Saturday, October 10, 2009

the 'real'ization of germany

the first place i ever lived where there was a wal-mart was wetzlar, germany.

no kidding! talk about depressing and discouraging proof of the american 'culture' overtaking the world. we never made the trek up to the wetzlar wal-mart, but it didn't last long. while we were living there, wal-mart pulled out of germany - sold all thier stores and never looked back. the stores, bought by a european chain called 'real', i'm sure are pretty similar, but i bet there's no greeters.

i talked this over with a german friend of mine, and we're pretty sure it was the greeters that did wal-mart in.

when you walk into a large store in germany (it's slightly different with small boutiques and small stores), it's just silent. there's no help, anywhere. there's no, 'how are you today?', no extraneous conversation, no 'can i help you?'

i spent the first 6 months in germany shopping with a cloud hanging over me, convinced  that somehow my mere presence had offended everyone so much that they were ignoring me. i was certain i had done something wrong without knowing it. why else would no one speak to me? why else would no workers be around to help when i was struggling to get something off the top shelf? why wasn't the cashier asking me about my child's day at school and complaining about her backache? why wasn't there a cheery, smiling stockboy asking if i found everything ok? it must be my fault!

eventually i not only realized that it's just the way things were, i even adapted to it without realizing it. the first time i was back in the states was about 9 months after moving to germany. we were driving from portland to LC and i stopped at a safeway for something - may have even been to just use the bathroom (ok, one nice thing about the states - public bathrooms). i entered and was walking through the store - walking with purpose, mind you - when a cheery, well-scrubbed lad of maybe 18 popped in front of me.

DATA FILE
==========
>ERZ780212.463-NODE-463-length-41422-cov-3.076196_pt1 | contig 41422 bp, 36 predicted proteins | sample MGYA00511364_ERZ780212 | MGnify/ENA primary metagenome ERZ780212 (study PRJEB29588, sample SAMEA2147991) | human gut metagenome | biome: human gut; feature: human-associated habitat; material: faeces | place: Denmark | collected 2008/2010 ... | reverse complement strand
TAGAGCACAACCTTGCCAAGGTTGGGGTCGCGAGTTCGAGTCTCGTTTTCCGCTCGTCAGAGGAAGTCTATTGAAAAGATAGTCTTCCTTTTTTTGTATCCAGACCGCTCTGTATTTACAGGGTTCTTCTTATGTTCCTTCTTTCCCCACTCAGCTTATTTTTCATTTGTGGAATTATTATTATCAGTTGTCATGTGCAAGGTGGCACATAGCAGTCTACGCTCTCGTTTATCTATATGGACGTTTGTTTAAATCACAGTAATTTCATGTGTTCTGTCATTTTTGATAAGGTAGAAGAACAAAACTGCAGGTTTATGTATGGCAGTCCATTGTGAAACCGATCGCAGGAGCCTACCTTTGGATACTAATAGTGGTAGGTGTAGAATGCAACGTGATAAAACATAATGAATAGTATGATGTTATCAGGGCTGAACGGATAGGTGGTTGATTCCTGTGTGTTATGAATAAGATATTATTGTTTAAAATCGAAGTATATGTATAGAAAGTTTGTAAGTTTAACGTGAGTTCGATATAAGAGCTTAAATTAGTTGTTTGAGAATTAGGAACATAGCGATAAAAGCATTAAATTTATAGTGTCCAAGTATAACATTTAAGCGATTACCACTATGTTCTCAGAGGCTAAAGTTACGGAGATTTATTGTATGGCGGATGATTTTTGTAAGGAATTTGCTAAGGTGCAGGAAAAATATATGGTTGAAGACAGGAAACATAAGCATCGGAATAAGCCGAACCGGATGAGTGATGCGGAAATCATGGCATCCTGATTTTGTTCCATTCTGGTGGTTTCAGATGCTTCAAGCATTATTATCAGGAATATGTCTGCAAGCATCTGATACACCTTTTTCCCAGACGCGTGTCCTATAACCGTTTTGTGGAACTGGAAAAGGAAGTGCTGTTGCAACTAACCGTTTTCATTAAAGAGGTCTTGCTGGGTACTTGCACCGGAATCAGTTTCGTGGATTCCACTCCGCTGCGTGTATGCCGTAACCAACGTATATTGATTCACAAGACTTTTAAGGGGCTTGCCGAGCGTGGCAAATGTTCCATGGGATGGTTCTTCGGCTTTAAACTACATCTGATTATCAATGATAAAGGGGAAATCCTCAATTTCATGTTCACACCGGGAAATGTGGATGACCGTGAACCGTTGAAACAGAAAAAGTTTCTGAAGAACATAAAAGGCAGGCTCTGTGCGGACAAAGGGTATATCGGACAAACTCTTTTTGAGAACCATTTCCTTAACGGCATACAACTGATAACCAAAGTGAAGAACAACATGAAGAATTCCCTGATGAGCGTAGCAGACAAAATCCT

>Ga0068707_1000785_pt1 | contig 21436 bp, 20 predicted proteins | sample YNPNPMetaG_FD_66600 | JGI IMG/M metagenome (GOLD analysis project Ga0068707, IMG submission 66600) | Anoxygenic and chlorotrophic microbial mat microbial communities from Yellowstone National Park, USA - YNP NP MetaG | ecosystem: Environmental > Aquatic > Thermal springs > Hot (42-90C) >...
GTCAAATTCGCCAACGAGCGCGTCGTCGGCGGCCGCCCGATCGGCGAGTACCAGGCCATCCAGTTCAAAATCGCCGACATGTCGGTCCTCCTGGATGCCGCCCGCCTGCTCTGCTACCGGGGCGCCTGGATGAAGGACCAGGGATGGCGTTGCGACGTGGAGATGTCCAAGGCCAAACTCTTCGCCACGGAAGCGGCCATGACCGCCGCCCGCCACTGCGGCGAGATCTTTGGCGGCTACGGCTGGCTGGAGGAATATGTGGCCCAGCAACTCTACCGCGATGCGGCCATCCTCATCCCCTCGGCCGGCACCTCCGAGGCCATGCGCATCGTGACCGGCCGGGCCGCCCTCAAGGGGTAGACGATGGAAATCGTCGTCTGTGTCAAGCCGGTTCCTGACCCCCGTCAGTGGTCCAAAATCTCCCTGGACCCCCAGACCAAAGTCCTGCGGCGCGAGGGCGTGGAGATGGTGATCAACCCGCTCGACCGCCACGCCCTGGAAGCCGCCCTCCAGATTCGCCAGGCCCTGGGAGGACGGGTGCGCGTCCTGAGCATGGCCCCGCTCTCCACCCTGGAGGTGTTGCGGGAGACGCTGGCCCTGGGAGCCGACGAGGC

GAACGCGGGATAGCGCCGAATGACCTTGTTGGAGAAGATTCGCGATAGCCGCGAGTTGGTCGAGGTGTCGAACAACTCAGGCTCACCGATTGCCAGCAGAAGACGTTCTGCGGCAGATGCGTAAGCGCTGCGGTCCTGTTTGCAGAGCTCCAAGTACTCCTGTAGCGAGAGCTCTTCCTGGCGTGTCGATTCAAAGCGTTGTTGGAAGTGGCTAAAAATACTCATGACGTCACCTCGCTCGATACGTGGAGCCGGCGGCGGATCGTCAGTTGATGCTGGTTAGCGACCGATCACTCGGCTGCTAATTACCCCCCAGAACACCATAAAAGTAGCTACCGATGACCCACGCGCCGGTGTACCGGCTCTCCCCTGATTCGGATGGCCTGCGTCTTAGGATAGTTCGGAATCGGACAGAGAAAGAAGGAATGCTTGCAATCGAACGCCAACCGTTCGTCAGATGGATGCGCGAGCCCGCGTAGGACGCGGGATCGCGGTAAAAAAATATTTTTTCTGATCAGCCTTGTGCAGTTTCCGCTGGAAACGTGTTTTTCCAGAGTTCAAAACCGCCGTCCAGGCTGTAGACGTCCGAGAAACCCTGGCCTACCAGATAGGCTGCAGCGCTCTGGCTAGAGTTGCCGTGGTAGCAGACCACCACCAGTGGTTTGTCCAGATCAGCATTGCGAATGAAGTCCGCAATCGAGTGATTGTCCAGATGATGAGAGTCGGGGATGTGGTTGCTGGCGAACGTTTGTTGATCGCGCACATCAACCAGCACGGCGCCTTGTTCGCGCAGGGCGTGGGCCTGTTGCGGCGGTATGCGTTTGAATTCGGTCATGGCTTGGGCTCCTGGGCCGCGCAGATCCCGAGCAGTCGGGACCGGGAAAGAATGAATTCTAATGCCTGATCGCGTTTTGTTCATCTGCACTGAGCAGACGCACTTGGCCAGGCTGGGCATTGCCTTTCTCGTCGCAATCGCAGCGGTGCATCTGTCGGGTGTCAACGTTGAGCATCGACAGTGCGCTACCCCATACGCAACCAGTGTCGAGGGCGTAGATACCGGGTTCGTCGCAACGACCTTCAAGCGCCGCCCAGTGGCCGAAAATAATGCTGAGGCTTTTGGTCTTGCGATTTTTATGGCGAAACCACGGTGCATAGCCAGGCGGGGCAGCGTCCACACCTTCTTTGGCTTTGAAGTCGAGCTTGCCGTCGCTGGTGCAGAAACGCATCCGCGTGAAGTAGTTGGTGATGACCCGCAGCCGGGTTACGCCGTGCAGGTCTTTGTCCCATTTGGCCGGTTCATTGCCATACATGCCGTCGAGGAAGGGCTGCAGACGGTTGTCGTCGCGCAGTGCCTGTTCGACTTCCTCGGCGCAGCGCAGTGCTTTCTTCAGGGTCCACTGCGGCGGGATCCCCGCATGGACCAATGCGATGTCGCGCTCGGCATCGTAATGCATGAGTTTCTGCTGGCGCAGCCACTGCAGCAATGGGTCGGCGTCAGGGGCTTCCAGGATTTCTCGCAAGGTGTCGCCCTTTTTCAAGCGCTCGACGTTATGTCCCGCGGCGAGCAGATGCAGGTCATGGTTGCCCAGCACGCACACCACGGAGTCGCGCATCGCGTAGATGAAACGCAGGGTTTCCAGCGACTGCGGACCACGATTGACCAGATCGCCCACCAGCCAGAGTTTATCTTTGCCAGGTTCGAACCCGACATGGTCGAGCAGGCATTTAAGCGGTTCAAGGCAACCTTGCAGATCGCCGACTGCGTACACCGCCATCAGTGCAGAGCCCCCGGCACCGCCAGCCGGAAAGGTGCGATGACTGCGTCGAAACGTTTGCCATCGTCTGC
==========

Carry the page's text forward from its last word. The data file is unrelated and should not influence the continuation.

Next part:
'hi! can i help you find anything?' he said.

i was a bit surprised and taken aback. 'uh, no thanks', i said and continued on my very directed walk.

then another fresh, bright person accosted me. 'finding everything ok today?' she said, grinning hugely.

'yes', i said, now a little put out. did i look lost? was i going slowly, scanning the shelves? no! what was the freaking deal with these people?

on the return trip - a bee-line, really - from the bathroom to the exit the same cheery cherub that first interrogated me appeared again. 'find everything alright?' he said, smiling.

by now i was downright annoyed. who were these people, and why would they not allow me to move through the store in silence? why were they trailing me, nagging me with their incessant questions? then i remembered - oh yeah. that's just how it is here.

i had only been in germany a matter of months. now imagine a native german, walking into wal-mart for the first time, encountering a person whose sole role in the store was to immediately jump on you. 'HI! WELCOME TO WAL-MART!' how utterly confusing, and kind of frightening. i can just picture nervous frauen clutching their handbags a little tighter when confronted with such a madperson, vowing never to return. it's just not how it's done there.

call it a customer service desert, call it peaceful. sometimes it's annoyingly one way, sometimes another. but sometimes, despite the best efforts of a wildly successful company, their way of doing things just isn't quite - right.

for me, back here in the US, i've completely adjusted back to this way. i love the smiles, the over-effusive offers of assistance. i let those cheery smiles wrap around me like a comforting hug - that familiar way that is neither right or wrong, good or bad, but just what i'm used to.

note: the picture of the real- store in germany comes from another blog which appears to be, randomly enough, devoted to discussions of brands and retail chains - not anything more or anything less than brand talk. how obscure. but the proper credit is thus:
photo from []

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